“There’s a thing that often happens at some point when I’m being interviewed about my writing. The interviewer, whatever part of the world or whatever       subculture they come from, will put on a curious look and say, “And why do you write science fiction?” the implication being, “Why are you, a black woman from the Caribbean, interested in a literature that still is largely by and about white people, largely men, using technology largely made by the dominant cultures, to turn the world and the people in it to their desires?””

    Hopkinson is a talented writer, creating powerful worlds where gender, sexuality, oppression, racism, and issues of power are not avoided but directly confronted, challenged, or reimagined. I’m (embarrassingly) new to Hopkinson’s work, but when I discovered her this summer through her book The Salt Roads, I felt much like I felt when I first stumbled upon Octavia Butler: as if I had been presented with a very special gift, selected specially for me.

    What I appreciate about Hopkinson’s essay is that her voice comes clearly through – and that she uses that voice, to paraphrase Audre Lorde, “in the service of her vision,” to directly address the lack of diversity, diverse stories, and the erasure of people of color in science fiction. She fully embraces the genre, while also pointing out the dangerous cracks in its foundation – namely the racism and sexism that are ground into the genre. Hopkinson shares a startling anecdote about a science fiction story she read as a child:

    There was a book I read when I was little; it was a story in which a group of children had to endure a number of dangers and travails. At the end, they reached a fantasy land where they would live happily ever after and they were each rewarded with their heart’s desire. The white children asked for horses, castles, jewels; in other words, property, title and money. And what words did the writer put in the mouth of the one black child to make the journey safely? He asked for a small everbearing watermelon patch and all the watermelon he could eat. And he got it. He spent the eternity of Paradise lying outdoors in a watermelon patch with a huge smile on his face, devouring slice after slice of watermelon the size of his head. The writer intimated that this was quaint and charming and oh so culturally specific and appropriate. My child’s brain understood it as the best to which I would be able to aspire.

    Stars in My Pocket Like Grains of SandWhat an analysis! I am particularly struck by Hopkinson’s incisive observation that,”The white children asked for horses, castles, jewels; in other words, property, title and money.” This captures, to me, the early indoctrination about what one as a child, can or should possess, and how that is conveyed and messaged using every available resource – even our literacy and imagination. We’re always told that reading makes us better – we can broader insights, and certainly, I would never truly disagree with this central principle as a reader. Yet, I also hold that it’s true that depending on who the author is, reading may also narrow what we can even begin to imagine for ourselves. Hopkinson throughout her essay, repeatedly quotes Samuel R. Delany, the Black gay science fiction writer who points out that, “we need visions of the future, and our people need them more than most.”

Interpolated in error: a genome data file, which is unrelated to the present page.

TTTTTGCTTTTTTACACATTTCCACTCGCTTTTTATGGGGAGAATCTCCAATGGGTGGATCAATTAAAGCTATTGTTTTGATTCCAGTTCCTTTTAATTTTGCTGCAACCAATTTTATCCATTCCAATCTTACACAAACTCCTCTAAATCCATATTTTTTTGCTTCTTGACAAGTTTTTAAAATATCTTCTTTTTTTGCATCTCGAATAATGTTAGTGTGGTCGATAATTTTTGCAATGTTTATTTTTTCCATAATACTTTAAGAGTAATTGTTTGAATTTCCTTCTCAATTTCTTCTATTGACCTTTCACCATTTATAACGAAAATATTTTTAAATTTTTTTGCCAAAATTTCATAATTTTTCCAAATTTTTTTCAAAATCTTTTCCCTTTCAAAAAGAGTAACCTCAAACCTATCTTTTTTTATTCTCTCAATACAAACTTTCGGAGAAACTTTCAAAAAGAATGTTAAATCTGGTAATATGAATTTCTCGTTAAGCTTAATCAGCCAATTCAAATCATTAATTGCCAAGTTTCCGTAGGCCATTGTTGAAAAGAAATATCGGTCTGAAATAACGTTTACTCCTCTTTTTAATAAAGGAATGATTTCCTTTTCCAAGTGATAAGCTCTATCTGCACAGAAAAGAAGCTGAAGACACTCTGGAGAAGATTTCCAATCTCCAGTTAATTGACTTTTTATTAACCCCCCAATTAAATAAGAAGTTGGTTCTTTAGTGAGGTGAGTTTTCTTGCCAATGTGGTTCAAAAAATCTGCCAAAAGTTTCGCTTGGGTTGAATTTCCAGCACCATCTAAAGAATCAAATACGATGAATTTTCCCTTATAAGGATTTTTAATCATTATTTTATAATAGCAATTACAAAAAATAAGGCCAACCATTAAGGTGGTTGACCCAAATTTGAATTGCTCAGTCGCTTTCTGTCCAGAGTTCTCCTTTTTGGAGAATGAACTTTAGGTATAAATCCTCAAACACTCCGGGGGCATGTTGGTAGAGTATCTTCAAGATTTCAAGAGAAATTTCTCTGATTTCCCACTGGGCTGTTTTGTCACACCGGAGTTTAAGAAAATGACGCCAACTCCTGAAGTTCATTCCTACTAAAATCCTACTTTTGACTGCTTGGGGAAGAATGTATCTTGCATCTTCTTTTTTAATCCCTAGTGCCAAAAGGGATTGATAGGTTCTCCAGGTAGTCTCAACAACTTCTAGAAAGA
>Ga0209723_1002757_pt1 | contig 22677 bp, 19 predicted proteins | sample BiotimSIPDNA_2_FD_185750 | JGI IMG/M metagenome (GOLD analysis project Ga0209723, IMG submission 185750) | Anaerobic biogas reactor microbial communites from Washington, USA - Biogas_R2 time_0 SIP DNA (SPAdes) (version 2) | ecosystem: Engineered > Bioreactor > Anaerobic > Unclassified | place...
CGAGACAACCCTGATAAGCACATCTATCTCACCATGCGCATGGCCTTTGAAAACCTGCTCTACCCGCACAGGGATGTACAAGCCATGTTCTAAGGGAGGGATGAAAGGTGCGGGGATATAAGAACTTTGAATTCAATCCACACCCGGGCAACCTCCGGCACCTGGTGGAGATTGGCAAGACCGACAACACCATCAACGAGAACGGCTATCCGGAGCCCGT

I’d argue that Black diasporic cultures are deeply familiar with the science fiction genre because of our history of syncretism, as a result of colonialization and slavery, and the importance of storytelling in many Black diasporic cultures. Both Delany and Hopkinson are right. And I hear echoes of James Baldwin in both of their sentiments. Folks of color must imagine and vision ourselves in the future, and in some cases, in a very different (and healthier) future than the present we currently inhabit. Hopkinson challenges the idea that having characters in science fiction who are solely white really represents an effectively imagined future, saying,

    My friend Ian Hagemann, a regular at Wiscon, once said on a panel that when he reads science fiction futures that are full of white people and no one else, he wonders when the race war happened that wiped out the majority of the human race, and why the writer hasn’t mentioned such an important plot point.

    Perhaps the science fiction futures where there are only white people represent a fantasy of sorts for a world without people of color – and that too is deeply disturbing, but makes it all the more important to have diverse representation within the genre. Hopkinson’s essay is a must read – not only for those who are fans of science fiction, but also for authors of color and readers thinking critically about representation. Thank you Ms. Hopkinson!

    I’d love to hear Hopkinson’s thoughts on Zane and the explosively popular “urban fiction” genre.

    Over at The Root recently published a piece titled, “The Root Rewrites the Western Canon,” in which staffers suggest 25 books that could replace/be considered part of the Western Canon of literature. I appreciate the list as it names some authors and titles that may not be well known, though it also neglects some key figures and gems, including Toni Morrison, Ralph Ellison, Octavia Butler, George C. Wolfe, James McBride, Patricia Hill Collins, and Ann Petry – who in my humble opinion is consistently overlooked, though she was a mighty talent who’s naturalism rivaled (and outdid Wright).